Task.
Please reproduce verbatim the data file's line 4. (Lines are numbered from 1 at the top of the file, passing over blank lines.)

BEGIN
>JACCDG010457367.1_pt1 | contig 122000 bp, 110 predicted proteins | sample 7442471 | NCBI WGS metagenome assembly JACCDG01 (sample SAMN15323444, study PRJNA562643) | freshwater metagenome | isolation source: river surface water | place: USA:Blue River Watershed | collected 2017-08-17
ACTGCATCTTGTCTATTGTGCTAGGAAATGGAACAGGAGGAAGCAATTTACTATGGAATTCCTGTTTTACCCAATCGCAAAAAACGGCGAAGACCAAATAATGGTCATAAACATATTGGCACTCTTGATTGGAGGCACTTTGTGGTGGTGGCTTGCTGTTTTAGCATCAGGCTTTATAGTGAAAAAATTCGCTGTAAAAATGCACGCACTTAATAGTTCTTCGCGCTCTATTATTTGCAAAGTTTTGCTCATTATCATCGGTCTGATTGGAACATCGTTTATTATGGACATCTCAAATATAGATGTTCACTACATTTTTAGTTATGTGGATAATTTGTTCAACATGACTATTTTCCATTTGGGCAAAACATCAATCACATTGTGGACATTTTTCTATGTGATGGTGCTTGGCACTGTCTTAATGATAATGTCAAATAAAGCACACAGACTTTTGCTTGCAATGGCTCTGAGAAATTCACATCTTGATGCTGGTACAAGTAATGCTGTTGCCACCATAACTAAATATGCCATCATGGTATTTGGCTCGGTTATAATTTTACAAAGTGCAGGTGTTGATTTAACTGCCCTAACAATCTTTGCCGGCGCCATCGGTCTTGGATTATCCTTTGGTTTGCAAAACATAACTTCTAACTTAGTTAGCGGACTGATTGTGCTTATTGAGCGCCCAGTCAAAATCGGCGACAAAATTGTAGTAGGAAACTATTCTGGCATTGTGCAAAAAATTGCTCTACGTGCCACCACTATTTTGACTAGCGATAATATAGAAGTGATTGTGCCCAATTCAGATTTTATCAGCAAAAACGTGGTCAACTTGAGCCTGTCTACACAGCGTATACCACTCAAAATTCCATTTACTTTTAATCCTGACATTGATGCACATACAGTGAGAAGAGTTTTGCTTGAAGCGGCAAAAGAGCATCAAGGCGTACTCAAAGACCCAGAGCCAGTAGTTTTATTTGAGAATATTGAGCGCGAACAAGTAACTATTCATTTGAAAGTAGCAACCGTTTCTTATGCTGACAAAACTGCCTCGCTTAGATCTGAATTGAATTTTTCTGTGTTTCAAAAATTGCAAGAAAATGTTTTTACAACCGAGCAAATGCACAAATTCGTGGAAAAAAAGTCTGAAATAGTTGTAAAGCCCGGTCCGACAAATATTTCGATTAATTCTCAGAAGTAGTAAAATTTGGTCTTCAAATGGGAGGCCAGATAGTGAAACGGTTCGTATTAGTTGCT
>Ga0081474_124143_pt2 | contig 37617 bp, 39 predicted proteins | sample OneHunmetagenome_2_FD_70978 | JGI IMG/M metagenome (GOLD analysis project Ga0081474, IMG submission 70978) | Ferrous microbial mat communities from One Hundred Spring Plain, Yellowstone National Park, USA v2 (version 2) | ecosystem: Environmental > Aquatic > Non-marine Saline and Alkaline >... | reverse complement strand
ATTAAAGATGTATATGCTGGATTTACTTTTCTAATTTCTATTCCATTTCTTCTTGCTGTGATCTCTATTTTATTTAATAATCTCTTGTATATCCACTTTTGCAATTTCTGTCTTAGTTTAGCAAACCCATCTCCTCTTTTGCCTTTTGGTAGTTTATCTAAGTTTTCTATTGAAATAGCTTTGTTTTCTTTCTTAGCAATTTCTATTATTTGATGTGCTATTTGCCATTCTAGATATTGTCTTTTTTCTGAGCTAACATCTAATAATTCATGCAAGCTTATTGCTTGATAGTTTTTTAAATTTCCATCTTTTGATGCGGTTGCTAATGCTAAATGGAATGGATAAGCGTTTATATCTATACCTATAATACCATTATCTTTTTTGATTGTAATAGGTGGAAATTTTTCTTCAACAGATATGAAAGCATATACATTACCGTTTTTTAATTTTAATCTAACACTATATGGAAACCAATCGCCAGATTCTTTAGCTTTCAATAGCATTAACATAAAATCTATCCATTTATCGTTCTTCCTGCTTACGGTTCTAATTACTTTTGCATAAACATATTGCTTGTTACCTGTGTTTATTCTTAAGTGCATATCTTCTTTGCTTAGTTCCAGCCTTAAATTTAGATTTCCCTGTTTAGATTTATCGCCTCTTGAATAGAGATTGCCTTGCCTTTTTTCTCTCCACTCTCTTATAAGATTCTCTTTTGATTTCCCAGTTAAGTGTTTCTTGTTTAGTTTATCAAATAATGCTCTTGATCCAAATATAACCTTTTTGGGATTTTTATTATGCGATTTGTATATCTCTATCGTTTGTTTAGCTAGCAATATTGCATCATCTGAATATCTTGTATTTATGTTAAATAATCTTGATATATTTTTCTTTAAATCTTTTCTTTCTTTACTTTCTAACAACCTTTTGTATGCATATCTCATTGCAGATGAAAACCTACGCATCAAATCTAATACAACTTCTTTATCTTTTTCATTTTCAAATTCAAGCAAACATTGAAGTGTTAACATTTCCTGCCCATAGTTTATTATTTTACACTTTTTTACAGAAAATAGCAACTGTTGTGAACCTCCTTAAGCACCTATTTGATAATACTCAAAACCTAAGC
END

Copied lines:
ATTAAAGATGTATATGCTGGATTTACTTTTCTAATTTCTATTCCATTTCTTCTTGCTGTGATCTCTATTTTATTTAATAATCTCTTGTATATCCACTTTTGCAATTTCTGTCTTAGTTTAGCAAACCCATCTCCTCTTTTGCCTTTTGGTAGTTTATCTAAGTTTTCTATTGAAATAGCTTTGTTTTCTTTCTTAGCAATTTCTATTATTTGATGTGCTATTTGCCATTCTAGATATTGTCTTTTTTCTGAGCTAACATCTAATAATTCATGCAAGCTTATTGCTTGATAGTTTTTTAAATTTCCATCTTTTGATGCGGTTGCTAATGCTAAATGGAATGGATAAGCGTTTATATCTATACCTATAATACCATTATCTTTTTTGATTGTAATAGGTGGAAATTTTTCTTCAACAGATATGAAAGCATATACATTACCGTTTTTTAATTTTAATCTAACACTATATGGAAACCAATCGCCAGATTCTTTAGCTTTCAATAGCATTAACATAAAATCTATCCATTTATCGTTCTTCCTGCTTACGGTTCTAATTACTTTTGCATAAACATATTGCTTGTTACCTGTGTTTATTCTTAAGTGCATATCTTCTTTGCTTAGTTCCAGCCTTAAATTTAGATTTCCCTGTTTAGATTTATCGCCTCTTGAATAGAGATTGCCTTGCCTTTTTTCTCTCCACTCTCTTATAAGATTCTCTTTTGATTTCCCAGTTAAGTGTTTCTTGTTTAGTTTATCAAATAATGCTCTTGATCCAAATATAACCTTTTTGGGATTTTTATTATGCGATTTGTATATCTCTATCGTTTGTTTAGCTAGCAATATTGCATCATCTGAATATCTTGTATTTATGTTAAATAATCTTGATATATTTTTCTTTAAATCTTTTCTTTCTTTACTTTCTAACAACCTTTTGTATGCATATCTCATTGCAGATGAAAACCTACGCATCAAATCTAATACAACTTCTTTATCTTTTTCATTTTCAAATTCAAGCAAACATTGAAGTGTTAACATTTCCTGCCCATAGTTTATTATTTTACACTTTTTTACAGAAAATAGCAACTGTTGTGAACCTCCTTAAGCACCTATTTGATAATACTCAAAACCTAAGC